Dr Chris Pallant delivered a sold-out talk on the history of the storyboard at the British Film Institute in London, 3 October 2016


Having recently published the monograph Storyboarding: A Critical History (Palgrave, 2015), on the 3rd October 2016 Dr Chris Pallant was invited to share his research findings as part of the British Film Institute’s guest lecture series. The event, which was open to the public and took place at the BFI’s Southbank site, proved extremely popular with tickets quickly selling out.

Dr Pallant’s book, which he co-authored with Dr Steve Price (Bangor University), represents the first scholarly attempt to establish a comprehensive history of a pre-production art form that has been largely overlooked within Film Studies. While impossible to include all of the insights of the book in the BFI talk, audiences were treated to discussions of: how print cartoons served as rough-and-ready proto-storyboards, Walt Disney’s contributions to the development of the storyboard form, and several revelations based on the authors’ original archival research, including the origin story of Ray Harryhausen’s stop frame animation for the film The Valley of Gwangi; unrealised practical effects ideas for Star Wars: The Empire Strikes Back; the importance of the storyboard to the success of Jurassic Park; and how storyboarding has changed at studios such as Pixar and DreamWorks.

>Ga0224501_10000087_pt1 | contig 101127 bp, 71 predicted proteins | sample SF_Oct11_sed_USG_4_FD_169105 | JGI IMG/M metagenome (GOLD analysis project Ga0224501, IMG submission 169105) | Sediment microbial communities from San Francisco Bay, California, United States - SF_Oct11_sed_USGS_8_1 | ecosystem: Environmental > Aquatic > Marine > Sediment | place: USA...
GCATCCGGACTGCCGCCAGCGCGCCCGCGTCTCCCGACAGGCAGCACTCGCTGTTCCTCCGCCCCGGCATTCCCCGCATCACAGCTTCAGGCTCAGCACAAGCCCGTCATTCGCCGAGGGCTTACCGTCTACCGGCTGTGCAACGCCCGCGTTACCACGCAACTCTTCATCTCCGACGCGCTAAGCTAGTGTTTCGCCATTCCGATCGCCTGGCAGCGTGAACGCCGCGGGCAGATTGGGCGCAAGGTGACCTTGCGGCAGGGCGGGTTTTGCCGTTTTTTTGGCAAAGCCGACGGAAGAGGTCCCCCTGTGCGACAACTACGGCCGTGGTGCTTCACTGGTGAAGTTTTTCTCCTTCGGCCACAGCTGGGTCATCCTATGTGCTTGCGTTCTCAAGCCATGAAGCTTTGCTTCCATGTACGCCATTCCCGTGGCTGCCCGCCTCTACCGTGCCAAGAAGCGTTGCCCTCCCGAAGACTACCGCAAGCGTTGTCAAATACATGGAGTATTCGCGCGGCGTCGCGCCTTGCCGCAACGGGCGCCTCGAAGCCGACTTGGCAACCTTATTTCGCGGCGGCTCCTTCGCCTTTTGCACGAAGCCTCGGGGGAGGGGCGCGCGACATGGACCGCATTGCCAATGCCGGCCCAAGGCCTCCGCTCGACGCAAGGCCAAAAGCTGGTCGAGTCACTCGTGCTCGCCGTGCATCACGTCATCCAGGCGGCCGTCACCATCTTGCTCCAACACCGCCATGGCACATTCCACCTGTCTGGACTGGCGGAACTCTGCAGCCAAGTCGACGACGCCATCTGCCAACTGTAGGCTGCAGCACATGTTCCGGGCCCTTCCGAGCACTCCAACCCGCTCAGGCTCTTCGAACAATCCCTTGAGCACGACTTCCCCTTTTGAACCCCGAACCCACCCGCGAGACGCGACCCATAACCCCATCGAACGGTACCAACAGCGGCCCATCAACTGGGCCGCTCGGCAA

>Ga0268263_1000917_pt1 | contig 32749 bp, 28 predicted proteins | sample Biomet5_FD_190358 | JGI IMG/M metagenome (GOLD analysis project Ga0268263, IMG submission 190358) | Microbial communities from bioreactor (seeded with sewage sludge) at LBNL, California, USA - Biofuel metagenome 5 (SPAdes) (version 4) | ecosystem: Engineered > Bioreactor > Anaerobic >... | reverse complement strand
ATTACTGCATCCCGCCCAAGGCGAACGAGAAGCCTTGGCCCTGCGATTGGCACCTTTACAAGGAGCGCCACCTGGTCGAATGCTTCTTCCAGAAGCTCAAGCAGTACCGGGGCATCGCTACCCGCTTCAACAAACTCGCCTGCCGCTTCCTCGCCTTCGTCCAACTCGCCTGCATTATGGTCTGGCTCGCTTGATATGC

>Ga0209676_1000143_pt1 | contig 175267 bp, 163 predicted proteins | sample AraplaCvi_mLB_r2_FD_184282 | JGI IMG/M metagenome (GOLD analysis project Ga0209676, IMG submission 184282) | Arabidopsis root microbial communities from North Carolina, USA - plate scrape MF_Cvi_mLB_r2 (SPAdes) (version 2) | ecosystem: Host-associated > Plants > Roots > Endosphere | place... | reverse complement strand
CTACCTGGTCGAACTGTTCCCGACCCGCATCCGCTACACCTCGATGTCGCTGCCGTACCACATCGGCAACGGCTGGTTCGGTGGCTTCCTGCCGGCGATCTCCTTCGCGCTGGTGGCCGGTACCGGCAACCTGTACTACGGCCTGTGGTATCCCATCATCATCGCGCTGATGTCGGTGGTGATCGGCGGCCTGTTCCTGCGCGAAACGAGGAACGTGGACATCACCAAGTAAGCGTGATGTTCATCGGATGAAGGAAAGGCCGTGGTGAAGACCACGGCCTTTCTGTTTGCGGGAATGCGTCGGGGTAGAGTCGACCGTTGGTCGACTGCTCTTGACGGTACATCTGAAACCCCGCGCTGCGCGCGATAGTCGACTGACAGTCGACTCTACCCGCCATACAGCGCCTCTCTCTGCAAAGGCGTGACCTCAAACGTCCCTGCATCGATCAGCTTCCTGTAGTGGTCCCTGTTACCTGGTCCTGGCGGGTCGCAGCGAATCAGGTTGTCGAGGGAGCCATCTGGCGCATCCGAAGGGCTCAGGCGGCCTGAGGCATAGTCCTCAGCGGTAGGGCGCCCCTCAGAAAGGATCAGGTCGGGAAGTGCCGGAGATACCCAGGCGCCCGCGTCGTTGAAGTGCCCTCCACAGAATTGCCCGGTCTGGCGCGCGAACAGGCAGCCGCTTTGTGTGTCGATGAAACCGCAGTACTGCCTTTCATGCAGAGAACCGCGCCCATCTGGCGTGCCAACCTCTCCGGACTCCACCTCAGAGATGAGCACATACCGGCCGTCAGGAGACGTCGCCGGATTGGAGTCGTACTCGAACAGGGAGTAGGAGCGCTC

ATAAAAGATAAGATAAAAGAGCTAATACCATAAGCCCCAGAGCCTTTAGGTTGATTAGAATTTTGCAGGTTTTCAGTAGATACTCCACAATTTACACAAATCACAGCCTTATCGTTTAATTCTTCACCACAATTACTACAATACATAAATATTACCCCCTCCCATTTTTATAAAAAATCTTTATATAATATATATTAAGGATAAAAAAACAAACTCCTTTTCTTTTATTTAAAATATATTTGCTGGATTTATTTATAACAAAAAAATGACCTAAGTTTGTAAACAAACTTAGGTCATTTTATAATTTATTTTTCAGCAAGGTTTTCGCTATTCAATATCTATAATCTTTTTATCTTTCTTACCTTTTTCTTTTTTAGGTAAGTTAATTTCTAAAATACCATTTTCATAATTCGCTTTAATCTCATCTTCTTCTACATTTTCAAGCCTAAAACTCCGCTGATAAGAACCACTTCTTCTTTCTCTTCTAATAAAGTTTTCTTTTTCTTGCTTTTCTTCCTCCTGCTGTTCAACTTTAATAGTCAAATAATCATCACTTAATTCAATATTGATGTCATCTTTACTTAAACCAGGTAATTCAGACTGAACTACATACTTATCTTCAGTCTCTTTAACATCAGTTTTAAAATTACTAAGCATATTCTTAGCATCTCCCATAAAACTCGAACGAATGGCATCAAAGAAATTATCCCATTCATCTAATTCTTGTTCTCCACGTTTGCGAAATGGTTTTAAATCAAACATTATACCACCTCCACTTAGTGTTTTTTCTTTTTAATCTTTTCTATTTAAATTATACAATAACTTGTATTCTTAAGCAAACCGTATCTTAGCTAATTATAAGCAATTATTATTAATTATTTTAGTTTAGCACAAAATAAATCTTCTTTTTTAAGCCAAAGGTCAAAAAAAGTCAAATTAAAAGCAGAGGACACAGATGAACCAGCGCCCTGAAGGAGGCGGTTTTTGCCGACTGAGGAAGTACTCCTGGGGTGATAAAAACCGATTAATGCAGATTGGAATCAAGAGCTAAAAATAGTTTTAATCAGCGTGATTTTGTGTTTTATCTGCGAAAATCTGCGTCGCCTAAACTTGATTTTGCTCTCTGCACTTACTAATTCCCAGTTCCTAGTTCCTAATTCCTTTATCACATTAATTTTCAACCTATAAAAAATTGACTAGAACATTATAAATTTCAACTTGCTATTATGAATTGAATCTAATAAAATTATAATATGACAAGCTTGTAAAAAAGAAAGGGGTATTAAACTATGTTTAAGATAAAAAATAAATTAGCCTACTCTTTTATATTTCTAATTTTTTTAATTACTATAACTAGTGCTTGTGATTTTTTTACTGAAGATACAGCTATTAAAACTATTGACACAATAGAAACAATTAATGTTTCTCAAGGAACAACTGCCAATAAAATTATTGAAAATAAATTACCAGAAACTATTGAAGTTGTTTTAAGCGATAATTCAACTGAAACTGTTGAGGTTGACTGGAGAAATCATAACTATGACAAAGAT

To complement his talk, Dr Pallant also produced a web article “From Star Wars to George Orwell: Why Storyboarding Matters“, for those wishing to delve a little deeper into his research.